'The counsel for the defence was Edward Carson, another Dubliner, who had attended Trinity College with Wilde,' O'Connor adds. 'Among their many differences, the two were politically opposed, as Oscar and his mother were Home Rulers, something which may add a little spice to our performances in Northern Ireland.'
In their historic courtroom confrontation, Wilde flagrantly underestimated undermined Carson. Showing off and shamelessly playing to the gallery, he unleashed his effortlessly scabrous wit onto the various scenarios of indecent behaviour levelled at him. But it was a reckless decision, doomed to backfire with disastrous consequences. One famously witty exchange signalled the start of his undoing:
Carson: Did you become intimate with a young man named Conway?
Wilde: Oh, yes, at Worthing.
Carson: What was his Christian name?
Carson: Do you know that his previous occupation had been selling newspapers on the pier at Worthing?
Wilde: No, I had no idea that he had any connection with literature in any form.
'Wilde was on top form, cracking jokes and attempting to belittle Carson,' O'Connor explains. 'But after a while, the jury started scratching their heads and asking what is this urbane, well-bred man doing with an uneducated newspaper boy, dressing him up and taking him for dinner? Slowly the noose was tightening.'
The libel suit was eventually withdrawn but soon Wilde found himself in the dock, charged with multiple gross indecencies with a number of young men. Following an impassioned closing speech by Edward Clarke, Wilde’s defence counsel, the jury deliberated for over three hours before concluding that they could not reach a verdict on most of the charges. Wilde was released on bail to enjoy three weeks of freedom until the start of his second criminal trial.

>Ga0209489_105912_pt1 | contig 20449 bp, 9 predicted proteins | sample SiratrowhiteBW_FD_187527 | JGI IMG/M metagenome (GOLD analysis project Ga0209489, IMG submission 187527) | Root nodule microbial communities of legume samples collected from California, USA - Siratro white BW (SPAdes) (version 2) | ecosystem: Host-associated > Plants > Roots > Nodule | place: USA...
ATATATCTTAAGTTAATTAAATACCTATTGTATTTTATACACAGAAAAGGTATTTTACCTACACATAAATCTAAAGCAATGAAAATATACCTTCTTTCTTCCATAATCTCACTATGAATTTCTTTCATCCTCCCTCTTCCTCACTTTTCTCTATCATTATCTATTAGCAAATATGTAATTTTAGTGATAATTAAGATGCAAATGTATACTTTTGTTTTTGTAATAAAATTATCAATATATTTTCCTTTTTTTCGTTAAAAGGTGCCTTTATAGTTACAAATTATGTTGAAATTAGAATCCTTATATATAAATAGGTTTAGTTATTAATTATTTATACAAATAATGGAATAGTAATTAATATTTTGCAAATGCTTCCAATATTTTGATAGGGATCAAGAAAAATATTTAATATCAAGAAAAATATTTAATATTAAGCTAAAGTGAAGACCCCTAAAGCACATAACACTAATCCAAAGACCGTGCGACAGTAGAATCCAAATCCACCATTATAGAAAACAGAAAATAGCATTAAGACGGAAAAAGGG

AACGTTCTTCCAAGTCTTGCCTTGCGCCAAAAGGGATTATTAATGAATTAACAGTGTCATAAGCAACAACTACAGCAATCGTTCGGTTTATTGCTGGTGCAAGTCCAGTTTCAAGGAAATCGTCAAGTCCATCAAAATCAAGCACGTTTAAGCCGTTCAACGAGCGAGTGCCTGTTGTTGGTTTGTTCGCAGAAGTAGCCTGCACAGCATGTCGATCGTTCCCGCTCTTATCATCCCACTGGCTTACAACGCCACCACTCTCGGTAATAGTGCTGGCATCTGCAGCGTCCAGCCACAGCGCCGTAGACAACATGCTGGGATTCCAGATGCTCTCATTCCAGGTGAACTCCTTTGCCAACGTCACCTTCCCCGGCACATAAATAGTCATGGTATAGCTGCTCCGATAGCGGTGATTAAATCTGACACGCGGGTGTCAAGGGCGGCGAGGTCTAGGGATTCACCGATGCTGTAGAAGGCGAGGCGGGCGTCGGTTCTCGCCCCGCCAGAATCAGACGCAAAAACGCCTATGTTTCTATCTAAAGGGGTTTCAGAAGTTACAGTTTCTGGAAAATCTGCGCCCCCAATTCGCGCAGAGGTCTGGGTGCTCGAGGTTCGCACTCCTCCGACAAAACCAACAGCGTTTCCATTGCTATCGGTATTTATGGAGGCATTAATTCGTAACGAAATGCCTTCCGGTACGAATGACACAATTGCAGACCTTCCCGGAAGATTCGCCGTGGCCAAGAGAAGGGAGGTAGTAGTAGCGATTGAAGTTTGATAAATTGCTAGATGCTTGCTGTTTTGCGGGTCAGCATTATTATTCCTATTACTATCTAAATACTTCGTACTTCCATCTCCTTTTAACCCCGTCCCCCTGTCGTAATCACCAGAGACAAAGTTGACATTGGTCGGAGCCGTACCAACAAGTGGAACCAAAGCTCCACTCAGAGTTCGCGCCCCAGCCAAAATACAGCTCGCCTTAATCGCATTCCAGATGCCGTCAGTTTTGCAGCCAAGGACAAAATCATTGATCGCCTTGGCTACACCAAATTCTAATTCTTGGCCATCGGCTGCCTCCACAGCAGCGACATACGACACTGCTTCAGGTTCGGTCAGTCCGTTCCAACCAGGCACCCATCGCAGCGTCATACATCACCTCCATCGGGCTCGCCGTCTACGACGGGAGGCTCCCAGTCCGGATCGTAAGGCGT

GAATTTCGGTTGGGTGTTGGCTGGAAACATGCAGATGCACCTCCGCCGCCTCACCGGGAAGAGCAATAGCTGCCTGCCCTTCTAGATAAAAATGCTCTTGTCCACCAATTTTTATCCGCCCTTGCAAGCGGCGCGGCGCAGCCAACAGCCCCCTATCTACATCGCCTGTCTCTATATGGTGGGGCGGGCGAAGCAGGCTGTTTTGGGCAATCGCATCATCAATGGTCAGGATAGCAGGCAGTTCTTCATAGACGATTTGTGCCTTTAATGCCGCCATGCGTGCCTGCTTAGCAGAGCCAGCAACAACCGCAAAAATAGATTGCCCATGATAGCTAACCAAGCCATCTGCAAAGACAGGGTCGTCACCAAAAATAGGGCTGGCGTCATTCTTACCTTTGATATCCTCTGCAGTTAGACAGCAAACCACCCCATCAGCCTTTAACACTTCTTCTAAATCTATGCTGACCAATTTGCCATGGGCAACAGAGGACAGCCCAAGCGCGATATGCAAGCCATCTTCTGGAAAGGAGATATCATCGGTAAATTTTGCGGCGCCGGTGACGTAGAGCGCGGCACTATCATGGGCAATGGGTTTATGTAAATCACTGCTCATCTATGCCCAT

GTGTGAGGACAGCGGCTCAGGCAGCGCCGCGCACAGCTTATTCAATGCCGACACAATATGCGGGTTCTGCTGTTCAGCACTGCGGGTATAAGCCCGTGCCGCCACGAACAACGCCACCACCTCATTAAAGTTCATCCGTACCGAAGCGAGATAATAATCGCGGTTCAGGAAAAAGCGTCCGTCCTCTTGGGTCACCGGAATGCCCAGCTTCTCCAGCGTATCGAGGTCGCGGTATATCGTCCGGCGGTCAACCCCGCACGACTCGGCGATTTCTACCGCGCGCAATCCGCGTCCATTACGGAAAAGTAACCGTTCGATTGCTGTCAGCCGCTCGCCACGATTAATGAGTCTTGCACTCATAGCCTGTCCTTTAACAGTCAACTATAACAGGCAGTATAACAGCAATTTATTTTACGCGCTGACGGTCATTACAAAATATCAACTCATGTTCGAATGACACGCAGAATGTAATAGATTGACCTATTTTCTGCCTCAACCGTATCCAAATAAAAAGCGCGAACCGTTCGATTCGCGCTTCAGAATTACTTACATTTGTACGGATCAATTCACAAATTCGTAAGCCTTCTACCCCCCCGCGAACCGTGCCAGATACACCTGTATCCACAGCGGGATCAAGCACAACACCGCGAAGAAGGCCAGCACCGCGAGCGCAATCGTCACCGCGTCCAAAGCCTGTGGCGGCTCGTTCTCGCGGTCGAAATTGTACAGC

'The British establishment decided that the verdict was wrong and a second trial was ordered,' says O'Connor. 'This time, the jury returned a different verdict: guilty on all counts except one. It marked the start of Wilde’s downfall and two-year imprisonment. He was a broken man. Three years after his release, he was dead. In the play we have merged those two trials together, as, effectively, they were one and the same.'
This new play is being premiered at a particularly apposite time. Same sex marriage may have become legal across the water, but in Northern Ireland it is still not permitted. Nevertheless, the debate rumbles on.
The Wilde trials marked a new low in harsh, intolerant public attitudes towards homosexuality. Where previously there had been a degree of pity and compassion for those engaged in same-sex relationships, in the aftermath, homosexuals were viewed as a threat to decent society.
Art suffered too, becoming associated with homoeroticism, while many people who enjoyed relationships with others of the same gender began to feel worried and frightened. It’s tempting to say that times have changed, but have they really?